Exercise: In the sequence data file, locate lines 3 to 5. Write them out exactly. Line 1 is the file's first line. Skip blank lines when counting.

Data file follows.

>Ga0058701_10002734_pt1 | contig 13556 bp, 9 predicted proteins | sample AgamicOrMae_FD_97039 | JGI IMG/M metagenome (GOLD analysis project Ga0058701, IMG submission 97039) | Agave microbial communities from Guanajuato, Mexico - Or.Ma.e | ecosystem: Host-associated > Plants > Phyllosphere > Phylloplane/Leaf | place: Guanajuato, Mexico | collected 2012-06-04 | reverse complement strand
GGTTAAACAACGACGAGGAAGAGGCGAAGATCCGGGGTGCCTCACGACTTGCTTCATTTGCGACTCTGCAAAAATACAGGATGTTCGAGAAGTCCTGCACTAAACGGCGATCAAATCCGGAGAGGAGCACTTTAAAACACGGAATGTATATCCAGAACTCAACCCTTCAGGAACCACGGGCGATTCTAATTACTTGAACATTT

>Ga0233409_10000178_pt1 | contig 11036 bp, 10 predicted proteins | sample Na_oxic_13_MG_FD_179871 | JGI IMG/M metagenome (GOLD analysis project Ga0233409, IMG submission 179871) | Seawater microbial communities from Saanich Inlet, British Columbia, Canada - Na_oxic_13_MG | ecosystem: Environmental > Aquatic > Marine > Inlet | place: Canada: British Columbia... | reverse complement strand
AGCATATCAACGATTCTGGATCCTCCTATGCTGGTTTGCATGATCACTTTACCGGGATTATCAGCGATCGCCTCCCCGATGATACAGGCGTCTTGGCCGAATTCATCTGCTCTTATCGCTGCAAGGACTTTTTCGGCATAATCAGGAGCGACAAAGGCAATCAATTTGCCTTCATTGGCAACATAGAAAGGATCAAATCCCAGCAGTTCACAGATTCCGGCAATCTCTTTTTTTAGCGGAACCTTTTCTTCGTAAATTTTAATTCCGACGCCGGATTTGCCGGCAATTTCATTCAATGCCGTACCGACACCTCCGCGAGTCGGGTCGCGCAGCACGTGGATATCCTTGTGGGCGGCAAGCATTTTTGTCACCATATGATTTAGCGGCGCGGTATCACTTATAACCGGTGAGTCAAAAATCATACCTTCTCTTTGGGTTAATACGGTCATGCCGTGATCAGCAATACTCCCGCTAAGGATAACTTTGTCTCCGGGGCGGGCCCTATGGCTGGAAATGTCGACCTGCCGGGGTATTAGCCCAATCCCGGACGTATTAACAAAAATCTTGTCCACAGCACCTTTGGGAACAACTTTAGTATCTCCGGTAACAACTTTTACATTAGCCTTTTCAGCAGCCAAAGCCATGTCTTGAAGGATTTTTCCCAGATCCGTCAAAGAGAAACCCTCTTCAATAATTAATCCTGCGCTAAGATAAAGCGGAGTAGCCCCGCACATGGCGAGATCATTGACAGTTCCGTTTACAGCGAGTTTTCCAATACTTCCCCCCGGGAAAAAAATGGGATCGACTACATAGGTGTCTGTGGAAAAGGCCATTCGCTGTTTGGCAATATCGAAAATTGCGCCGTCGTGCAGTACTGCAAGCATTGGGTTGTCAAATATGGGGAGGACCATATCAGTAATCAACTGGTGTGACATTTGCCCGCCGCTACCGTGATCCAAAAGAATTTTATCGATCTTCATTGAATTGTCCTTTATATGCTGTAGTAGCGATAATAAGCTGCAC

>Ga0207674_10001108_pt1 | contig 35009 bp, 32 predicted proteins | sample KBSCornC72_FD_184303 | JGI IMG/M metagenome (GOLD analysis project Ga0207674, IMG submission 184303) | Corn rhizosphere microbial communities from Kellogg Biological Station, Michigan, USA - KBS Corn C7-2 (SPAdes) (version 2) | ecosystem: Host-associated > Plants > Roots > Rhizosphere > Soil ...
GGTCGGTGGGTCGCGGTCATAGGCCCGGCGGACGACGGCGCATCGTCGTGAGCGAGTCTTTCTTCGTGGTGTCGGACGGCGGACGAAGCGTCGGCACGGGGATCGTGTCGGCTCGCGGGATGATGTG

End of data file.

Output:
>Ga0233409_10000178_pt1 | contig 11036 bp, 10 predicted proteins | sample Na_oxic_13_MG_FD_179871 | JGI IMG/M metagenome (GOLD analysis project Ga0233409, IMG submission 179871) | Seawater microbial communities from Saanich Inlet, British Columbia, Canada - Na_oxic_13_MG | ecosystem: Environmental > Aquatic > Marine > Inlet | place: Canada: British Columbia... | reverse complement strand
AGCATATCAACGATTCTGGATCCTCCTATGCTGGTTTGCATGATCACTTTACCGGGATTATCAGCGATCGCCTCCCCGATGATACAGGCGTCTTGGCCGAATTCATCTGCTCTTATCGCTGCAAGGACTTTTTCGGCATAATCAGGAGCGACAAAGGCAATCAATTTGCCTTCATTGGCAACATAGAAAGGATCAAATCCCAGCAGTTCACAGATTCCGGCAATCTCTTTTTTTAGCGGAACCTTTTCTTCGTAAATTTTAATTCCGACGCCGGATTTGCCGGCAATTTCATTCAATGCCGTACCGACACCTCCGCGAGTCGGGTCGCGCAGCACGTGGATATCCTTGTGGGCGGCAAGCATTTTTGTCACCATATGATTTAGCGGCGCGGTATCACTTATAACCGGTGAGTCAAAAATCATACCTTCTCTTTGGGTTAATACGGTCATGCCGTGATCAGCAATACTCCCGCTAAGGATAACTTTGTCTCCGGGGCGGGCCCTATGGCTGGAAATGTCGACCTGCCGGGGTATTAGCCCAATCCCGGACGTATTAACAAAAATCTTGTCCACAGCACCTTTGGGAACAACTTTAGTATCTCCGGTAACAACTTTTACATTAGCCTTTTCAGCAGCCAAAGCCATGTCTTGAAGGATTTTTCCCAGATCCGTCAAAGAGAAACCCTCTTCAATAATTAATCCTGCGCTAAGATAAAGCGGAGTAGCCCCGCACATGGCGAGATCATTGACAGTTCCGTTTACAGCGAGTTTTCCAATACTTCCCCCCGGGAAAAAAATGGGATCGACTACATAGGTGTCTGTGGAAAAGGCCATTCGCTGTTTGGCAATATCGAAAATTGCGCCGTCGTGCAGTACTGCAAGCATTGGGTTGTCAAATATGGGGAGGACCATATCAGTAATCAACTGGTGTGACATTTGCCCGCCGCTACCGTGATCCAAAAGAATTTTATCGATCTTCATTGAATTGTCCTTTATATGCTGTAGTAGCGATAATAAGCTGCAC

>Ga0207674_10001108_pt1 | contig 35009 bp, 32 predicted proteins | sample KBSCornC72_FD_184303 | JGI IMG/M metagenome (GOLD analysis project Ga0207674, IMG submission 184303) | Corn rhizosphere microbial communities from Kellogg Biological Station, Michigan, USA - KBS Corn C7-2 (SPAdes) (version 2) | ecosystem: Host-associated > Plants > Roots > Rhizosphere > Soil ...